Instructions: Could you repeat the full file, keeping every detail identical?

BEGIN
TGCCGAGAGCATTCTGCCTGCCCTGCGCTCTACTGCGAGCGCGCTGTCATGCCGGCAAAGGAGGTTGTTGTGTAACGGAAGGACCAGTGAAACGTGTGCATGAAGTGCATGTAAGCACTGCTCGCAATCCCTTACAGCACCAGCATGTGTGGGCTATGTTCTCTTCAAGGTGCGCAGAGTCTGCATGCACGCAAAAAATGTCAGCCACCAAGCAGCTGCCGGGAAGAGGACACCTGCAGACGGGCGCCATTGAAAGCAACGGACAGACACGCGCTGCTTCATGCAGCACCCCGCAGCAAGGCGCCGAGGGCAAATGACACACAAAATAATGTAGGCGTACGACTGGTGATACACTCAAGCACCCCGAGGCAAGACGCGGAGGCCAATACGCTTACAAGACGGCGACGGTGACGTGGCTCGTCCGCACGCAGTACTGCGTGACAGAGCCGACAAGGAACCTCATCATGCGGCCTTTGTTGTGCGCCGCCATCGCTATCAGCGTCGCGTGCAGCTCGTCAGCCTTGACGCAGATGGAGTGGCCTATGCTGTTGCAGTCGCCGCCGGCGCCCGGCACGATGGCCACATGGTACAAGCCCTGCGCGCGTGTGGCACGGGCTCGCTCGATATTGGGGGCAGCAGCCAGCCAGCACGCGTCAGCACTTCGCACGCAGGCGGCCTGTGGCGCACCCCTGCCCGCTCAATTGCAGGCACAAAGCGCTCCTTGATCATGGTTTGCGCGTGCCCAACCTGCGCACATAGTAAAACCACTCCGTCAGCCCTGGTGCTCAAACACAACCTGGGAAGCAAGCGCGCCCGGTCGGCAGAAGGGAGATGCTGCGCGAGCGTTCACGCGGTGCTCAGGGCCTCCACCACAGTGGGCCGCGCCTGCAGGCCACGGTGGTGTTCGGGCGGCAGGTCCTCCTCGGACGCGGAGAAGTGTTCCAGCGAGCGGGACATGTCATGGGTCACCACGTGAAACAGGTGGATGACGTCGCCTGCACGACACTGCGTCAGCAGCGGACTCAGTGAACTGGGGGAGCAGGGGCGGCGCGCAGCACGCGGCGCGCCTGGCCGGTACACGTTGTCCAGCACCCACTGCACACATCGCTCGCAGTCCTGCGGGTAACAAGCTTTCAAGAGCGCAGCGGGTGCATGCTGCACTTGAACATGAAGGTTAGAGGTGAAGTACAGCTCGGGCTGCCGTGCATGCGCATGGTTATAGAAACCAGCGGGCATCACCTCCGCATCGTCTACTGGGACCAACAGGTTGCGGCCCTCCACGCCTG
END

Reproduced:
TGCCGAGAGCATTCTGCCTGCCCTGCGCTCTACTGCGAGCGCGCTGTCATGCCGGCAAAGGAGGTTGTTGTGTAACGGAAGGACCAGTGAAACGTGTGCATGAAGTGCATGTAAGCACTGCTCGCAATCCCTTACAGCACCAGCATGTGTGGGCTATGTTCTCTTCAAGGTGCGCAGAGTCTGCATGCACGCAAAAAATGTCAGCCACCAAGCAGCTGCCGGGAAGAGGACACCTGCAGACGGGCGCCATTGAAAGCAACGGACAGACACGCGCTGCTTCATGCAGCACCCCGCAGCAAGGCGCCGAGGGCAAATGACACACAAAATAATGTAGGCGTACGACTGGTGATACACTCAAGCACCCCGAGGCAAGACGCGGAGGCCAATACGCTTACAAGACGGCGACGGTGACGTGGCTCGTCCGCACGCAGTACTGCGTGACAGAGCCGACAAGGAACCTCATCATGCGGCCTTTGTTGTGCGCCGCCATCGCTATCAGCGTCGCGTGCAGCTCGTCAGCCTTGACGCAGATGGAGTGGCCTATGCTGTTGCAGTCGCCGCCGGCGCCCGGCACGATGGCCACATGGTACAAGCCCTGCGCGCGTGTGGCACGGGCTCGCTCGATATTGGGGGCAGCAGCCAGCCAGCACGCGTCAGCACTTCGCACGCAGGCGGCCTGTGGCGCACCCCTGCCCGCTCAATTGCAGGCACAAAGCGCTCCTTGATCATGGTTTGCGCGTGCCCAACCTGCGCACATAGTAAAACCACTCCGTCAGCCCTGGTGCTCAAACACAACCTGGGAAGCAAGCGCGCCCGGTCGGCAGAAGGGAGATGCTGCGCGAGCGTTCACGCGGTGCTCAGGGCCTCCACCACAGTGGGCCGCGCCTGCAGGCCACGGTGGTGTTCGGGCGGCAGGTCCTCCTCGGACGCGGAGAAGTGTTCCAGCGAGCGGGACATGTCATGGGTCACCACGTGAAACAGGTGGATGACGTCGCCTGCACGACACTGCGTCAGCAGCGGACTCAGTGAACTGGGGGAGCAGGGGCGGCGCGCAGCACGCGGCGCGCCTGGCCGGTACACGTTGTCCAGCACCCACTGCACACATCGCTCGCAGTCCTGCGGGTAACAAGCTTTCAAGAGCGCAGCGGGTGCATGCTGCACTTGAACATGAAGGTTAGAGGTGAAGTACAGCTCGGGCTGCCGTGCATGCGCATGGTTATAGAAACCAGCGGGCATCACCTCCGCATCGTCTACTGGGACCAACAGGTTGCGGCCCTCCACGCCTG